Fitz wrote:I think that respect for Buddha images can be an important part of practice. Personally, reciting the refuges and the five precepts daily in front of a Buddha statue has always reminded me to act morally and keep up meditating. The fact that monotheist religious symbols are generally treated with more respect is worrying, but I'm more worried that all this activity opposing disrespect of the image of the Buddha is distracting energy from actually practicing.
What are you going to do to stop a person from disrespecting Buddha images that is in line with non-harm and metta and letting go? Protests seem like they would cause anger, or else be motivated by anger. Legislation and police force should clearly be off the table. Asking very nicely and educating is the only possible way, but I doubt that would deflect any profitable business venture or reach mainstream culture in any signifigant way.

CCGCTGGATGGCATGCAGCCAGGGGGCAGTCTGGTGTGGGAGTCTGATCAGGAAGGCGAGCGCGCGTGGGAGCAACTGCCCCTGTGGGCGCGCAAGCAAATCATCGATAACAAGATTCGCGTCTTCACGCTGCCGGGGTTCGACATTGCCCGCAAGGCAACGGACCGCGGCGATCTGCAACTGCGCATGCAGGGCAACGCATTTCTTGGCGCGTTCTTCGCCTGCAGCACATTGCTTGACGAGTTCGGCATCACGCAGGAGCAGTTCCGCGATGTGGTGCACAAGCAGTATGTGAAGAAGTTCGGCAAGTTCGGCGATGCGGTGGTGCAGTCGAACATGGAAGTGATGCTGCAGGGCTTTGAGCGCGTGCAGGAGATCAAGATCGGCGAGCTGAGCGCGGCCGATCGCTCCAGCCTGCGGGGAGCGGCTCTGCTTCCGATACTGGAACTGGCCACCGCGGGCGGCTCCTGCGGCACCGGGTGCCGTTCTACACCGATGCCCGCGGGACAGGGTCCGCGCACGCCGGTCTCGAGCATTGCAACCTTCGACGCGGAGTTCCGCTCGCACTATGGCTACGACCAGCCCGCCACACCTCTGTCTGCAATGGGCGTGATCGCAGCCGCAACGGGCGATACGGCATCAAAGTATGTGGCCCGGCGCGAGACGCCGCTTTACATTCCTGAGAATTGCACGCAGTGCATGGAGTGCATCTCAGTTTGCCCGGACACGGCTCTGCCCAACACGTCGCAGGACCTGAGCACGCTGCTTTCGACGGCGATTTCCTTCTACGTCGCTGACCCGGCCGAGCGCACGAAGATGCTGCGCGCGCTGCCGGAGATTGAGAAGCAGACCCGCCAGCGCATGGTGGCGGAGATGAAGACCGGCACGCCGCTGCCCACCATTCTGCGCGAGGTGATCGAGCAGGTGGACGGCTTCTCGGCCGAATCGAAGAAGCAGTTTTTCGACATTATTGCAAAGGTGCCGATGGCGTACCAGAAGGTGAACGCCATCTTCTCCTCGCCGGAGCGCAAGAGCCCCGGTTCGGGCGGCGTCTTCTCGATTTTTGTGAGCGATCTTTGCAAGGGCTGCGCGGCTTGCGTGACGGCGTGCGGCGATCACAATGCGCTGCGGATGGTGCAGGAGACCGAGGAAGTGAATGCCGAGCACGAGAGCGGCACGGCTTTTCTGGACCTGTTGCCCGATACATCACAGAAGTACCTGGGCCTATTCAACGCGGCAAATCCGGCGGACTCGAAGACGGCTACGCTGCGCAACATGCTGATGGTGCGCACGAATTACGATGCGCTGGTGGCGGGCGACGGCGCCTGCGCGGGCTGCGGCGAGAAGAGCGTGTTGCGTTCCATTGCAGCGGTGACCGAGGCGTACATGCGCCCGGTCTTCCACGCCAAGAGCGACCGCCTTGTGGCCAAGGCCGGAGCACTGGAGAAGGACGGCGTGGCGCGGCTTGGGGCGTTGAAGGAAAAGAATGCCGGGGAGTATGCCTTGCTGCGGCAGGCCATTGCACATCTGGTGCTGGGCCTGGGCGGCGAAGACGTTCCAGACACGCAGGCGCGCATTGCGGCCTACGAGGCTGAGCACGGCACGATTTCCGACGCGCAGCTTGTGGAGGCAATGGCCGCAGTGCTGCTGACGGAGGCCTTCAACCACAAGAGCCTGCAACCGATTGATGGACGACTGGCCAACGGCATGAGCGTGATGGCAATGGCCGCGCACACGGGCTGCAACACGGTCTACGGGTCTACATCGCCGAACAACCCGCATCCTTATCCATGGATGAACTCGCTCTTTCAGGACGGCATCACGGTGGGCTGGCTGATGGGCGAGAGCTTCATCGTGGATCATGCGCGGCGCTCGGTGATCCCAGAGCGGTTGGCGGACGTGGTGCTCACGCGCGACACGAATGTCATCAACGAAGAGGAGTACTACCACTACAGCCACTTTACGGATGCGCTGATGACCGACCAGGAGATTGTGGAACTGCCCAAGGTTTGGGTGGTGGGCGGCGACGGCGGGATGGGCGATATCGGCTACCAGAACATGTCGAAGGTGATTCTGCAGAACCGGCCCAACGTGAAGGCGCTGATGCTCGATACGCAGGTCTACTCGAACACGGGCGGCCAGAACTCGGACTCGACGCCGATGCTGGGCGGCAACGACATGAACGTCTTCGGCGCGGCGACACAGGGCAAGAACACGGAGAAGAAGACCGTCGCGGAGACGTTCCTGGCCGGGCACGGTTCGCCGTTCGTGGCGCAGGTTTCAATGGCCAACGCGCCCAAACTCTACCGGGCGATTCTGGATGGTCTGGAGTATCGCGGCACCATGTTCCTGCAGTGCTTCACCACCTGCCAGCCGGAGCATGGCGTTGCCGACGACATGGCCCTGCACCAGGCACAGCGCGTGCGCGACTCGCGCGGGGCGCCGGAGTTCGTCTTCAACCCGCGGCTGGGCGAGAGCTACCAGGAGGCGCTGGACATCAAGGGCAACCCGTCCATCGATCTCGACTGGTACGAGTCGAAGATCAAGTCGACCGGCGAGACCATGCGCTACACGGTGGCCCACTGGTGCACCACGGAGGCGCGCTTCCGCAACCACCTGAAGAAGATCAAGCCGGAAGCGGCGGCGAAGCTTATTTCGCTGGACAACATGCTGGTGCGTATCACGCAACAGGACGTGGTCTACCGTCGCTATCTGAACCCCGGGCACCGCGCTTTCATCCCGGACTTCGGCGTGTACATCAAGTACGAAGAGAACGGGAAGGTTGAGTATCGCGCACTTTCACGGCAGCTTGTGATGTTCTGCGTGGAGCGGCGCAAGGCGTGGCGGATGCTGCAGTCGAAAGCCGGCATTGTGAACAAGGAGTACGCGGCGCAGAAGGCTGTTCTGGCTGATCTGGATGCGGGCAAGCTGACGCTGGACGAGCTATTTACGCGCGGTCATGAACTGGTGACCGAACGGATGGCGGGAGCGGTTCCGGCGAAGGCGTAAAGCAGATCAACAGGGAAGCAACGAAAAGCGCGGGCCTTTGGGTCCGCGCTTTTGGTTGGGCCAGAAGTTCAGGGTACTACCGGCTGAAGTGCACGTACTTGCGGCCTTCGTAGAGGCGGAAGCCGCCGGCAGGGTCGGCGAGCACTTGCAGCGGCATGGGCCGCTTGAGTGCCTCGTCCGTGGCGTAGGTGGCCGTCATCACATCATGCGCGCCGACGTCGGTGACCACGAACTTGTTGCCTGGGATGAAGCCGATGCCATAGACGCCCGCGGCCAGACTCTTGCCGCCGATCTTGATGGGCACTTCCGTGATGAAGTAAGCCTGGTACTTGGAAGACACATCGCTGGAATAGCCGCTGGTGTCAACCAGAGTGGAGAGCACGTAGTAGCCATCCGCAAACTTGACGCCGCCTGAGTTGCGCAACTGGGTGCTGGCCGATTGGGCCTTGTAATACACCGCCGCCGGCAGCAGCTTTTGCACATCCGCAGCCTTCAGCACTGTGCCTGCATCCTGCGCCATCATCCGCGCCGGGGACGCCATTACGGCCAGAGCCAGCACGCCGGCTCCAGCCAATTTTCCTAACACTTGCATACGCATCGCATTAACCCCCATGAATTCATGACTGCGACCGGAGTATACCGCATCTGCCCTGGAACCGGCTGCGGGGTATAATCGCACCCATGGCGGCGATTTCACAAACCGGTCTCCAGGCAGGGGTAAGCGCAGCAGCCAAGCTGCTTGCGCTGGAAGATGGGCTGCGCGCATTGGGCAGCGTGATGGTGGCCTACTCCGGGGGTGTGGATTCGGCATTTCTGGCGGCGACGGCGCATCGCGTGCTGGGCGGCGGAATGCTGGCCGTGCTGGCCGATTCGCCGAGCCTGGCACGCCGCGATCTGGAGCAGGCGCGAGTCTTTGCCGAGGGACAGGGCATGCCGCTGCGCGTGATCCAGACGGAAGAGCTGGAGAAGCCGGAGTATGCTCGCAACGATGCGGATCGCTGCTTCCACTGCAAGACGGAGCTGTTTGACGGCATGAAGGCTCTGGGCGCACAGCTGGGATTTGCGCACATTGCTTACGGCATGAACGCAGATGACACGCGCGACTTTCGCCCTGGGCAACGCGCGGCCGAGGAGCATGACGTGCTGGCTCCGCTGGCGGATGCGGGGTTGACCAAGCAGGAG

In the end, putting all this energy into having others respect Buddha images would be trying to control circumstances out of our control, and will end up in dissatisfaction and (to definitively tie this back to the Dhamma) suffering.
gavesako wrote:I think this photo should repair some of the bad impression of Westerners being disrespectful towards Buddhist symbols:
U.S. Embassy Vientiane
Suffering is asking from life what it can never give you.
mindfulness, bliss and beyond (page 8) wrote:Do not linger on the past. Do not keep carrying around coffins full of dead moments
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